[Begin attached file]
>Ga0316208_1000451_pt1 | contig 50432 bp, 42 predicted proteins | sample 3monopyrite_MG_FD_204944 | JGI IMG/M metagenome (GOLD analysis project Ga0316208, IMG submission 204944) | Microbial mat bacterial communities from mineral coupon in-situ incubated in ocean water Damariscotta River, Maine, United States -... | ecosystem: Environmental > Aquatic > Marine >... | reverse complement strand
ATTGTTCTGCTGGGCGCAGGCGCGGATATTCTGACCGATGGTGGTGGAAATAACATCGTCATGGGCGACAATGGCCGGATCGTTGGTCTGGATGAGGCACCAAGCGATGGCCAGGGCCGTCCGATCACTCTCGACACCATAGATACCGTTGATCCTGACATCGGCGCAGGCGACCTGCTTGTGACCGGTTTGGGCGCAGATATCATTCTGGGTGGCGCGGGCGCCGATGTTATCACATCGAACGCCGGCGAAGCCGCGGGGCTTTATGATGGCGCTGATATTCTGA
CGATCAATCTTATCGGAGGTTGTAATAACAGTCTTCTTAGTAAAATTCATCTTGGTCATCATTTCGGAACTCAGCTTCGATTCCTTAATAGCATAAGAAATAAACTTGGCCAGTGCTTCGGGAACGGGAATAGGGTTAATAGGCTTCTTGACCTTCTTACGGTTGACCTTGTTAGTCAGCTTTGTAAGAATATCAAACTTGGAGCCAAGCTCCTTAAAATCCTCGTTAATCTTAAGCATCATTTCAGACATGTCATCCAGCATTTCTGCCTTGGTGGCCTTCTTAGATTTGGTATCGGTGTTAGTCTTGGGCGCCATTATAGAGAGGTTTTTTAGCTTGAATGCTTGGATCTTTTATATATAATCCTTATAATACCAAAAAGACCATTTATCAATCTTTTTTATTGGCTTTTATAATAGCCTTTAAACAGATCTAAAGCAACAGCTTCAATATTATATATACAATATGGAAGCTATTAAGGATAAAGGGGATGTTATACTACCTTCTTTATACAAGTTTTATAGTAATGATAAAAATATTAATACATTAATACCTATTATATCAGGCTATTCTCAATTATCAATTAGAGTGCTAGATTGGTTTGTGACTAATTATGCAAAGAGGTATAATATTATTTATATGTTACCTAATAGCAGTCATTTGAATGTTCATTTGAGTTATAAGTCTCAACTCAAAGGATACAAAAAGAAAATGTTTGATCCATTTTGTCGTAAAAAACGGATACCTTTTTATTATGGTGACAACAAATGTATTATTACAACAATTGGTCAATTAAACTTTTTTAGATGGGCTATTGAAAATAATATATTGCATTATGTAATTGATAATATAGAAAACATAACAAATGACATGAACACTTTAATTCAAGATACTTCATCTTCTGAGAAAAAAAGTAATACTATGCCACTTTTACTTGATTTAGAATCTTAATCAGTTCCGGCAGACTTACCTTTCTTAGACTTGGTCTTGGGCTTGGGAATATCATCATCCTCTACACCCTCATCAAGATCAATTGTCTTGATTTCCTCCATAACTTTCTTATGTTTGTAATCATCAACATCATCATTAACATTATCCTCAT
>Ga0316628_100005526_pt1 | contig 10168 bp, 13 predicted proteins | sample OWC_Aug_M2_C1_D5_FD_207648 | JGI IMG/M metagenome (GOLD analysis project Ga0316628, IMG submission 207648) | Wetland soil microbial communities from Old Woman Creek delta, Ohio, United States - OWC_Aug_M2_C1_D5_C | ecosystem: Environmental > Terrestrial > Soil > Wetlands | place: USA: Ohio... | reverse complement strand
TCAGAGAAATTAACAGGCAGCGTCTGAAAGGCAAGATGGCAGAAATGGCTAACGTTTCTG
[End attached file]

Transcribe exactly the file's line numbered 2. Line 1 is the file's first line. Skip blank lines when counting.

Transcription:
ATTGTTCTGCTGGGCGCAGGCGCGGATATTCTGACCGATGGTGGTGGAAATAACATCGTCATGGGCGACAATGGCCGGATCGTTGGTCTGGATGAGGCACCAAGCGATGGCCAGGGCCGTCCGATCACTCTCGACACCATAGATACCGTTGATCCTGACATCGGCGCAGGCGACCTGCTTGTGACCGGTTTGGGCGCAGATATCATTCTGGGTGGCGCGGGCGCCGATGTTATCACATCGAACGCCGGCGAAGCCGCGGGGCTTTATGATGGCGCTGATATTCTGA